AOAV: all our reports

AOAV presents at the United Nations

Governments from around the world have been meeting in Geneva in recent to measure the progress made in banning and limiting some of the world’s most dangerous weapons. At meetings of both the Convention on Certain Conventional Weapons (CCW) and the Convention on Cluster Munitions (CCM), Action on Armed Violence has taken the stage to report on the impact of explosive weapons.

Earlier this month Geneva was host to discussions on the CCW, a convention first agreed in 1980 and also known as the Inhumane Weapons Convention. The Convention tries to tackle weapons which cause unecessary or indiscriminate suffering. AOAV CEO Steven Smith, and Director of Policy Iain Overton presented research that mapped out the escalating impact of improvised explosive devices (IEDs), particularly suicide bombers, over the last three years (2011-2013).

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This week it is the turn of cluster munitions to fall under the spotlight of the international community. Cluster munitions are indiscriminate weapons which scatter bomblets over a wide area and leave behind a large number of unexploded remnants.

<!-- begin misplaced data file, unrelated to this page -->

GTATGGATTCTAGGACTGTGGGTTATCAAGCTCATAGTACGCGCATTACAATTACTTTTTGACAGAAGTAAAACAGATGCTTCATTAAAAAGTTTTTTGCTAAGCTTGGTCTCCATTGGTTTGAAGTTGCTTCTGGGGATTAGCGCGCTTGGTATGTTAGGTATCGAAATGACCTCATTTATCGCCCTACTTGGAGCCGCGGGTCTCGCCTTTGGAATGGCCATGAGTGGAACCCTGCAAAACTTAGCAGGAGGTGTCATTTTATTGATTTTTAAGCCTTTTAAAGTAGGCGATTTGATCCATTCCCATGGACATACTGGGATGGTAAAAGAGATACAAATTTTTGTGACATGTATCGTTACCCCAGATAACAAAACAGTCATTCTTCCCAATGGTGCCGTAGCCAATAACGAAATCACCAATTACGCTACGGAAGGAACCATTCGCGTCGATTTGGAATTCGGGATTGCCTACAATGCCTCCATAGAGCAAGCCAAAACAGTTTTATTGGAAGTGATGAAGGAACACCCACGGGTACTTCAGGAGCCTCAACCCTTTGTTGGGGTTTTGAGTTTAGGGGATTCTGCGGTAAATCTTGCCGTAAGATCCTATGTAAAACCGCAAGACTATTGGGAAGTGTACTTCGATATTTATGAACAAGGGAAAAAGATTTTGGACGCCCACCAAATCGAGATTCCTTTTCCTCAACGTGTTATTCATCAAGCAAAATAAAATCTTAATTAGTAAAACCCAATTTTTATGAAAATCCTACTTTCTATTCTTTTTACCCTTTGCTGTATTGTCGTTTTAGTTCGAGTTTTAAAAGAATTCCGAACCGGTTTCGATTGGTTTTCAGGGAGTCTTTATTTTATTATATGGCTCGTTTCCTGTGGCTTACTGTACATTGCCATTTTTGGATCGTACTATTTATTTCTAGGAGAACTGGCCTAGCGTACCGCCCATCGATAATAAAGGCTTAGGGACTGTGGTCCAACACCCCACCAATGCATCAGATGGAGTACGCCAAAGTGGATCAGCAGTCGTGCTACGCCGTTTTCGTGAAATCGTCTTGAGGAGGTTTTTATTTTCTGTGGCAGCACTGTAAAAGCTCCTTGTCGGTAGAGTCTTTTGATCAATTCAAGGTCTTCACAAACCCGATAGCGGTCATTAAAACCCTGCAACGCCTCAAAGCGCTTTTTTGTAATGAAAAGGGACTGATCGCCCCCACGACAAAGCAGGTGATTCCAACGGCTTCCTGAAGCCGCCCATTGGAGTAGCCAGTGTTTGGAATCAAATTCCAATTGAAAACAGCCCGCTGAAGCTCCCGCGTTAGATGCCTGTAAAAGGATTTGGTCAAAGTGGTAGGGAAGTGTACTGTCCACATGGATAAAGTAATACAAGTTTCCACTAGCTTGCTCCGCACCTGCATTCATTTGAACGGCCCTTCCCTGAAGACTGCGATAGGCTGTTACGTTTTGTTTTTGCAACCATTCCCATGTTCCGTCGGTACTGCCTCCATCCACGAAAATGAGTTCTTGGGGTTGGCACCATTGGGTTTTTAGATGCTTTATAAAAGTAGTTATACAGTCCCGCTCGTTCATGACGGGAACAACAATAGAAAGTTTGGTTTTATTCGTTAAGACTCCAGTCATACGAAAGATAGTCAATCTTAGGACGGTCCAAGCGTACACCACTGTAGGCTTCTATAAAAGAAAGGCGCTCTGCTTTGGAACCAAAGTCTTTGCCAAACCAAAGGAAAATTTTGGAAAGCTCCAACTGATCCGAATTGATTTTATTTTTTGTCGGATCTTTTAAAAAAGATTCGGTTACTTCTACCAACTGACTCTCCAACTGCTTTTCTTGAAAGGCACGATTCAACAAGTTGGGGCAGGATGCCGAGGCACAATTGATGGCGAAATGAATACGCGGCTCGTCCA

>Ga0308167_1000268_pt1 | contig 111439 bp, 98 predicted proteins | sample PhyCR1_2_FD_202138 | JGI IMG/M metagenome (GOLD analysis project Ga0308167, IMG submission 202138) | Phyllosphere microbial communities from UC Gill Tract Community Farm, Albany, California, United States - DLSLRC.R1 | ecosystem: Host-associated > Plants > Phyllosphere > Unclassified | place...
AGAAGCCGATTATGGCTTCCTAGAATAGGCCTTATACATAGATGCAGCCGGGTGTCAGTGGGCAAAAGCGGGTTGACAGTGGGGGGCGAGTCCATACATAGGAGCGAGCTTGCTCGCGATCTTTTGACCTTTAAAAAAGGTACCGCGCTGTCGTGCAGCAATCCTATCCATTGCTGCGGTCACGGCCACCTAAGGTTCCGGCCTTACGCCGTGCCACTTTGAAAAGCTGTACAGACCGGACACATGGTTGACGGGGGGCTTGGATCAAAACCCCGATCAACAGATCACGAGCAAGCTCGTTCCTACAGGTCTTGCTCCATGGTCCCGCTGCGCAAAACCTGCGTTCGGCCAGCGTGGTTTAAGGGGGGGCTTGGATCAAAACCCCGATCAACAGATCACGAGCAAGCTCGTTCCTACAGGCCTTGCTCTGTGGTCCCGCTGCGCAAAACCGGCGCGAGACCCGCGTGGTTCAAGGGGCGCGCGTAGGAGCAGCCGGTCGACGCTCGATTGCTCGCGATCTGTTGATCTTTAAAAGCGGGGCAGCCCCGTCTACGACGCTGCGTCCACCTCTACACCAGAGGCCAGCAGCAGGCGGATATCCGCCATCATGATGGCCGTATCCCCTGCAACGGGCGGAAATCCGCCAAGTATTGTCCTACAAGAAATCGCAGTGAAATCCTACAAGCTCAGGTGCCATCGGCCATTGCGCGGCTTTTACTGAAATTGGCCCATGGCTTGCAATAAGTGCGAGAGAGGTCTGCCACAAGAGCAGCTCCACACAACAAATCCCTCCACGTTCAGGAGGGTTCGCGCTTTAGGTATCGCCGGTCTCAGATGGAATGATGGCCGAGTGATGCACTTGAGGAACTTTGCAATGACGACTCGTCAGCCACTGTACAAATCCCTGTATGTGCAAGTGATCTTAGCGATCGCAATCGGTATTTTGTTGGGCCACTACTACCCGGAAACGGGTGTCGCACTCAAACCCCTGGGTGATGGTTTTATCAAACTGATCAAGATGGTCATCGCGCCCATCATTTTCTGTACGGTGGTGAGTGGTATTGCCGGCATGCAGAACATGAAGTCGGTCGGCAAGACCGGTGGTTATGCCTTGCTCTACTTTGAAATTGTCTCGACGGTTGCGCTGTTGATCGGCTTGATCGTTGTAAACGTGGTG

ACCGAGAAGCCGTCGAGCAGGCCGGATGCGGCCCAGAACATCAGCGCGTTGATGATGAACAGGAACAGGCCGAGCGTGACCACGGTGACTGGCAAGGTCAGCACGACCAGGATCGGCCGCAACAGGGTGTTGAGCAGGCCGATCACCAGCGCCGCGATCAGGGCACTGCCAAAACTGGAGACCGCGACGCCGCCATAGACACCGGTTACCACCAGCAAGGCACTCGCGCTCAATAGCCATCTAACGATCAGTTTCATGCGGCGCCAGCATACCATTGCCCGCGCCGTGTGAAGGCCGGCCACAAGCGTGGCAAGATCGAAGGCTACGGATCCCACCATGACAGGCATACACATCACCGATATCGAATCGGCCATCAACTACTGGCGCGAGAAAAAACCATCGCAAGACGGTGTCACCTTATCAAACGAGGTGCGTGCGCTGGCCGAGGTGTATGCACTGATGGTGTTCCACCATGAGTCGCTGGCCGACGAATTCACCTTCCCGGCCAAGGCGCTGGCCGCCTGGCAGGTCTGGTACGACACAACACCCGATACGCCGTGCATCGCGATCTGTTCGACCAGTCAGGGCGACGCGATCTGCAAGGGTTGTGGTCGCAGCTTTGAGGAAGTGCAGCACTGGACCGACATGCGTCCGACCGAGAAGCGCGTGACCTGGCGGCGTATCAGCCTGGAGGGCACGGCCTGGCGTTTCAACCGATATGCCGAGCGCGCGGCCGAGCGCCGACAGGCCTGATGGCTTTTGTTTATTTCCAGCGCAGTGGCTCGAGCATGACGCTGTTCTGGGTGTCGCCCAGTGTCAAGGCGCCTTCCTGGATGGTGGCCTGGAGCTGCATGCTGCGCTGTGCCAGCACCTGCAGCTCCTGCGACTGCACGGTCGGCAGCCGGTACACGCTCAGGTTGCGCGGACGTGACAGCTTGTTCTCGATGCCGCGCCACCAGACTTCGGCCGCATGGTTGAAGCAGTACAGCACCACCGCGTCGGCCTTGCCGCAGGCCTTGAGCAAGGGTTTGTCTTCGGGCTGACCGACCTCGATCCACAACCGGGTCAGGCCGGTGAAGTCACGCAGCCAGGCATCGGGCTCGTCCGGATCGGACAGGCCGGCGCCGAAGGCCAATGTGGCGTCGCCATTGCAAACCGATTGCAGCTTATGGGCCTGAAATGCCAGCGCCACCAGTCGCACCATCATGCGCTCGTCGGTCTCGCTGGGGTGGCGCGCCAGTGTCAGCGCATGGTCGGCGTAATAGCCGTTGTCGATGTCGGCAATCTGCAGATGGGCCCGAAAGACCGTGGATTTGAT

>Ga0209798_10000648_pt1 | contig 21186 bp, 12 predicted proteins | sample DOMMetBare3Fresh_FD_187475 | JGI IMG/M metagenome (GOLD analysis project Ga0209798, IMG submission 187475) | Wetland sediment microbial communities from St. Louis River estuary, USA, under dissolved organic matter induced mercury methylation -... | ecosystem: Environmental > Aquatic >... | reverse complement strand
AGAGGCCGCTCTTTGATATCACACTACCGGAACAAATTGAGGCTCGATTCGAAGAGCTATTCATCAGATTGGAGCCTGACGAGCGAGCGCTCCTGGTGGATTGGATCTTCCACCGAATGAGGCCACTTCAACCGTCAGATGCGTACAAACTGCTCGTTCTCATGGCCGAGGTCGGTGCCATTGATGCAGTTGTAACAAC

The Convention, agreed in 2008, banned these weapons not just from being used, but also being produced, stored or sold. States meet regularly to report on their progress in clearing cluster munitions remnants, destroying their stockpiles, assisting their victims, and signing up to the ban.

In a presentation with other civil society members of the International Network on Explosive Weapons (INEW), Iain Overton and Robert Perkins from AOAV shared with governments an overview of the devestating impact that explosive weapons have had on civilians in 2013. Other speakers included Save the Children and Reaching Critical Will. A report detailing further findings and analysis will be published later in the year.

AOAV is a founding member of INEW, which calls on states to refrain from the use of explosive weapons in populated areas, to challenge existing practices, improve the collection and sharing of data, and support the victims of explosive weapons.